Miss South Africa Demi-Leigh Nel-Peters after being crowned the 2017 Miss Universe at The Axis at the Planet Hollywood Hotel and Casino in Las Vegas, US, on November 26.
Miss South Africa Demi-Leigh Nel-Peters after being crowned the 2017 Miss Universe at The Axis at the Planet Hollywood Hotel and Casino in Las Vegas, US, on November 26.
Picture: EPA-EFE
Picture: EPA-EFE
Margaret Gardiner
Margaret Gardiner
A MISS Universe who overcame her fears and helped other women overcome theirs.

That’s how Demi-Leigh Nel-Peters wants to be remembered. This week, South Africans swelled with pride when the 22-year-old beat beauties from around the world to be crowned this year’s Miss Universe.

Apart from the glittering tiara, Nel-Peters will live in a luxury New York City apartment during her reign, be paid a year-long salary as Miss Universe, and will have some of the best fashion and beauty items and services at her disposal.

But although a life of luxury and opulence awaits the BCom graduate who hails from Sedgefield in the Western Cape, she insists she wants to use her Miss Universe platform to empower women around the world.

Nel-Peters plans to achieve this by using her Unbreakable campaign internationally. During her reign as Miss South Africa, the initiative saw her travelling around the country to educate women on how to deal with traumatic experiences, both physically and emotionally.

She started it after she was robbed of her cellphone at gunpoint in Joburg in June this year during an attempted hijacking.

As she is expected to spend a large portion of the next year abroad, she hopes to continue teaching these skills to women in different countries.

“I want to use the Miss Universe platform to empower women globally because it’s not only those in South Africa who encounter traumatic experiences.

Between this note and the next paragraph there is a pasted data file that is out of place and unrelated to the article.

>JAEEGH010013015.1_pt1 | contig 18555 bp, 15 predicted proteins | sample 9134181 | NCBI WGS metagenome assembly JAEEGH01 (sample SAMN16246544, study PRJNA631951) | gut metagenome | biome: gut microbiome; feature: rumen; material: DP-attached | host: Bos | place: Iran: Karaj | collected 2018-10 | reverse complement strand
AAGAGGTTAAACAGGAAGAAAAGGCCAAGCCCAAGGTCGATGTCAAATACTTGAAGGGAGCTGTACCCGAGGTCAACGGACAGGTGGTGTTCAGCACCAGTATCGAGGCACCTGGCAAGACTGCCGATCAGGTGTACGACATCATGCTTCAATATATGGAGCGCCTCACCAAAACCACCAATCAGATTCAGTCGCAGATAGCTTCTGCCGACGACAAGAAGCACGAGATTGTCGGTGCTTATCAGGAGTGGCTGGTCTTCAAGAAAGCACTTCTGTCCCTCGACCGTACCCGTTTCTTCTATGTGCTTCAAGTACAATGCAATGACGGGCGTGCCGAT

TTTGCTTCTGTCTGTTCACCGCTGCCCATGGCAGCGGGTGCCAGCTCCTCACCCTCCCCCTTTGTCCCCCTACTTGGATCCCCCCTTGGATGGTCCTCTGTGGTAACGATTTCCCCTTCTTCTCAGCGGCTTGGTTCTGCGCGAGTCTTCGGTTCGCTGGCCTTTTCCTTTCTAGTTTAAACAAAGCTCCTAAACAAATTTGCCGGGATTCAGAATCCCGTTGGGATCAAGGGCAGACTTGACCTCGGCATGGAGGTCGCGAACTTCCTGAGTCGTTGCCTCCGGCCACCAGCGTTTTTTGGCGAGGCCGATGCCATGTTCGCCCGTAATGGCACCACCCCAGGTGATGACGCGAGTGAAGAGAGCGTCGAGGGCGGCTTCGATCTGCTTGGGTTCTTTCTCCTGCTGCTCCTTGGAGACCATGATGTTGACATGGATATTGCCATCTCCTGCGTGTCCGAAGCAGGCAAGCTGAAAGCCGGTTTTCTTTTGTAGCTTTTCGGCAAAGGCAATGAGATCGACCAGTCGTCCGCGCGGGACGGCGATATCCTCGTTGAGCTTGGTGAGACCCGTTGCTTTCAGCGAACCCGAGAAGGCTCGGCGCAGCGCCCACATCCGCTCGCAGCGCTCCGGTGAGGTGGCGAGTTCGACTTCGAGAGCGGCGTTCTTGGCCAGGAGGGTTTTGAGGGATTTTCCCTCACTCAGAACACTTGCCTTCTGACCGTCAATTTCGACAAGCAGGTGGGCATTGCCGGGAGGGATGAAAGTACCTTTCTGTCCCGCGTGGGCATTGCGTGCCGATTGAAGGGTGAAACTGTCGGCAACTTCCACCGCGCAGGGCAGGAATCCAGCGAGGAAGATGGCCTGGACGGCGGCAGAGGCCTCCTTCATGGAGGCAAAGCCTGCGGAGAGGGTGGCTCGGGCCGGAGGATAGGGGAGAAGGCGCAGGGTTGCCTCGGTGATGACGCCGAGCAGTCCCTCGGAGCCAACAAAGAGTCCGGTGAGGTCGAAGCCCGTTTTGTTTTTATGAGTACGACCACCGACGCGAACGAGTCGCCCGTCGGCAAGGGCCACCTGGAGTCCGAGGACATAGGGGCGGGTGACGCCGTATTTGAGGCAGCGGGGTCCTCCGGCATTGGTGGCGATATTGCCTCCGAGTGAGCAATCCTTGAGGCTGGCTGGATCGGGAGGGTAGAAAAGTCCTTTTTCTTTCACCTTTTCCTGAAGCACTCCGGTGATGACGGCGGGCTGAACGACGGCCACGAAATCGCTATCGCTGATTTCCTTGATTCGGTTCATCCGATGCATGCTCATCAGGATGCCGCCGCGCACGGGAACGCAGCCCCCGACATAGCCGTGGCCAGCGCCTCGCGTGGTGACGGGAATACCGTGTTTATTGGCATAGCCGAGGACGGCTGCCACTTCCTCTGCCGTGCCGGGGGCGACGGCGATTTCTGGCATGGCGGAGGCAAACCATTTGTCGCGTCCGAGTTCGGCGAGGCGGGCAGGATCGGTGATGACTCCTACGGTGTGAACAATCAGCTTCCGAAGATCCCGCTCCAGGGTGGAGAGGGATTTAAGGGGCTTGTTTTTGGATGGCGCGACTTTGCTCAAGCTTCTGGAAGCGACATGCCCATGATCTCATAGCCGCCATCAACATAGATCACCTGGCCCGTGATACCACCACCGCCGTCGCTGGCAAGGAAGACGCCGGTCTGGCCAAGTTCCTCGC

“It definitely made me stronger, able to deal with whatever life throws at me.”

It’s a trait another South African beauty queen can attest to.

It took South Africa 39 years to reclaim the Miss Universe crown after a then 18-year-old Margaret Gardiner won the title in 1978.

The event itself was a ceremony of firsts: Gardiner, the first South African and first African to win the pageant, was crowned by Janelle Commissiong of Trinidad and Tobago, the first black Miss Universe.

Weekend Argus recently caught up with Gardiner who has publicly voiced her support for Nel-Peters, only the second South African woman to clinch the prestigious title.

“Our women are gorgeous. It’s beyond me to understand why they haven’t featured more prominently as winners,” said Gardiner.

The 58-year-old, who lives and works in Los Angeles, California, as a print and television journalist, noted that the interview segment of the beauty pageant weighs heavily on a contestant’s chances of scooping the title, which is why Nel-Peters’s near-flawless responses earned her top points.

“Bubbly, confident personalities with a particular point of view helps. Our women usually are all of those things but many of the top countries get coaching. This year, our lovely Miss South Africa stood out not only visually, but because she had something to say,” said Gardiner.

While she has’t reached out to Nel-Peters yet as she understands her schedule is “crazy” and that her work commitments are tight, Gardiner said she intends to. She predicts the reigning beauty queen has a bright future ahead. “She seems gloriously, wonderfully prepared to make South Africa proud and herself.”

Gardiner herself has established a successful career in journalism since her win, and is also part of the Hollywood Foreign Press Association which votes and hosts the prestigious Golden Globes.

“I’m in the middle of voting for the Golden Globes. Two days ago I interviewed Tom Hanks, Steven Spielberg, Hugh Jackman and Meryl Streep - all in one day! Plus, I have to view all the footage I vote on.”

Reflecting on her reign during South Africa’s apartheid era, Gardiner said she faced many challenges which were “horrible”, with political issues at play.

“But I also had a blast, and travelled the world. Most of all it showcased the strength of being a South African. We are not paper-thin people, we do not crack, we do not break.”